Starting 1 October, as Paris Fashion Week is in full swing, all commercial images featuring digitally retouched models must now bear the inscription "photographie retouchée", or "retouched photograph". Images published both on the web and in print are concerned.
Failing to comply with the law could result in a 37,500-euro fine.
The "photoshop decree", as it's referred to in France, was part of a larger public health law promoted by former health minister Marisol Touraine, and signed by former president François Hollande in January 2016.
Outlined in the legislation are two articles aimed at the "prevention and early diagnosis of eating disorders", effectively establishing eating disorders as a matter of public health.
The "photoshop decree", or article 19, states that "all commercial images that have been digitally retouched to make models look slimmer, or larger, must be accompanied by the label: 'retouched photograph.'" It effectively shows that the government seeks to treat the issues of eating disorders and body image as matters of public health.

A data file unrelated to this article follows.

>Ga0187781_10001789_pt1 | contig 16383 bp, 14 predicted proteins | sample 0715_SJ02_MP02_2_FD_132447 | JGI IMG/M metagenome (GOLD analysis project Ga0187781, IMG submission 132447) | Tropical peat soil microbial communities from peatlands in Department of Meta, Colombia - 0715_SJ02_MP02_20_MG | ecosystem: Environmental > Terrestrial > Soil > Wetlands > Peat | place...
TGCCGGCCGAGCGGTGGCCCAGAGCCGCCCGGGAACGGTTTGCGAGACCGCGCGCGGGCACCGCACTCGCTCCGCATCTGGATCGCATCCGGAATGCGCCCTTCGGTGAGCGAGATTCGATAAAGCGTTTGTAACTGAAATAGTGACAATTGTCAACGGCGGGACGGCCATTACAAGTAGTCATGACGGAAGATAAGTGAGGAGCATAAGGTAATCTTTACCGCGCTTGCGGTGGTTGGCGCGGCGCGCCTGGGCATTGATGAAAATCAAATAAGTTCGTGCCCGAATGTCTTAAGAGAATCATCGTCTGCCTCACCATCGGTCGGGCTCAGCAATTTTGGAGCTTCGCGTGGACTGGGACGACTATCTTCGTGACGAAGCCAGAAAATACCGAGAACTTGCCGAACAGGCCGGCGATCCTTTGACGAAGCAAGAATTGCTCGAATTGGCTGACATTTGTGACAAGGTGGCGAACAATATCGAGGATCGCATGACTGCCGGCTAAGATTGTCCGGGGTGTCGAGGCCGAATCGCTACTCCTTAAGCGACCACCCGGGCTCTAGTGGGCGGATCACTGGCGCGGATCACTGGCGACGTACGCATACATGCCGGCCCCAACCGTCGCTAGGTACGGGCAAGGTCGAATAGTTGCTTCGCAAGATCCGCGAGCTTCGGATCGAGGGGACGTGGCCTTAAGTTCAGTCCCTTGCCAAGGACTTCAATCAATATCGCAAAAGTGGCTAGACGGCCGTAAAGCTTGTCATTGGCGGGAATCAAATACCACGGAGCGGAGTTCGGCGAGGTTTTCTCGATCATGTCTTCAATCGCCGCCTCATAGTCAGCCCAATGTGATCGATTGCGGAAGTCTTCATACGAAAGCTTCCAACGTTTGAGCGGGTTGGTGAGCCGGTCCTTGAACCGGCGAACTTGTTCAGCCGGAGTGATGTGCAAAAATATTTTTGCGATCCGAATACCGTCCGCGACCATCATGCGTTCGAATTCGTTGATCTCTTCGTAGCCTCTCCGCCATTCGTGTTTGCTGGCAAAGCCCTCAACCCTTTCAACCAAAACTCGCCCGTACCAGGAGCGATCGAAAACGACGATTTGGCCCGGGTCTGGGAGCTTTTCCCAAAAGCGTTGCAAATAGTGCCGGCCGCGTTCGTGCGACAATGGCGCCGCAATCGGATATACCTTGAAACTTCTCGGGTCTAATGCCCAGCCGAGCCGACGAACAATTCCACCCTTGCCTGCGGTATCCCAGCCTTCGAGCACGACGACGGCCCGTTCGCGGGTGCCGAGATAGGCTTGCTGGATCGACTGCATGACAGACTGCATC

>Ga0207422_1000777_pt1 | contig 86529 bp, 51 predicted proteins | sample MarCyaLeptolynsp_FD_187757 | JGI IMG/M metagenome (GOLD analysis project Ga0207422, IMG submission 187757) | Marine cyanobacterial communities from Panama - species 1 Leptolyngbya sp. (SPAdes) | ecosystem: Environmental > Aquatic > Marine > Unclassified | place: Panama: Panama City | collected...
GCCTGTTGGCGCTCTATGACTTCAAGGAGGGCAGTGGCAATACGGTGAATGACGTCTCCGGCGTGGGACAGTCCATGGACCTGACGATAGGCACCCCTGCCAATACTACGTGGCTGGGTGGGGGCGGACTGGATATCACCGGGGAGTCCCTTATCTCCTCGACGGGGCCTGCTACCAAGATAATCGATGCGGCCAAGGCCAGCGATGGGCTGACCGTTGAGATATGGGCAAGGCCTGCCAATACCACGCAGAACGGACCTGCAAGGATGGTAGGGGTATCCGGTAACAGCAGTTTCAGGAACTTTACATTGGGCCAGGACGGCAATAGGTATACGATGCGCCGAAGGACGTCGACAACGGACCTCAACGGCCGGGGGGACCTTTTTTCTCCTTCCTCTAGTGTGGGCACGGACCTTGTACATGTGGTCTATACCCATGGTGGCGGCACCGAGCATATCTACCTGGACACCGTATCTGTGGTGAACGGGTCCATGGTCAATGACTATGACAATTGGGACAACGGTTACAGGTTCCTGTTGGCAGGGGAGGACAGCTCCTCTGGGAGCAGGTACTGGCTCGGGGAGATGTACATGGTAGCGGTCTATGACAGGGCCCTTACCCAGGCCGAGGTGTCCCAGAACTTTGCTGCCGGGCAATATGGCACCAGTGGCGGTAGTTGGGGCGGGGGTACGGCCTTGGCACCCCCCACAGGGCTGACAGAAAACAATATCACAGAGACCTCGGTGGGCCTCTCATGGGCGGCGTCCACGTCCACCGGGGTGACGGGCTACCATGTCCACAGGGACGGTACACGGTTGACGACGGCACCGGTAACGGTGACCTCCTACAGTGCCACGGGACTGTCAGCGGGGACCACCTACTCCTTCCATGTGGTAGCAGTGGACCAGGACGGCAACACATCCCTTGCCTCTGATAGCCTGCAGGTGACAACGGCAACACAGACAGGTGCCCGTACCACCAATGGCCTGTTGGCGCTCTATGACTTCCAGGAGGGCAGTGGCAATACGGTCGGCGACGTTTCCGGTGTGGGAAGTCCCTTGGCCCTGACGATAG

The images we see of both female and male models are often retouched to make certain parts of their body look different. Skin can be made to look perfectly smooth, thighs and waists can be thinned, breasts can be enlarged, hair can be highlighted different shades.
These photoshopped images can set unattainable standards of beauty, and can in turn negatively affect the body image and self-esteem of people who aspire to shapes that are only made possible by computer software.
Some body image advocates and media professionals have supported the law, saying it will help tackle these sensitive issues and help people develop a more critical eye for images they see in the media.
"The digitally retouched label forces people to become more media literate," body image expert Dr. Nicki Karimipour told Vice's Motherboard.
But other experts doubt the law's ability to bring about concrete change in the fashion industry. The same Motherboard article quotes National Eating Disorders Association CEO Claire Mysko as saying it is "unclear at this point whether France's mandate to label retouched advertisements will lead to positive change."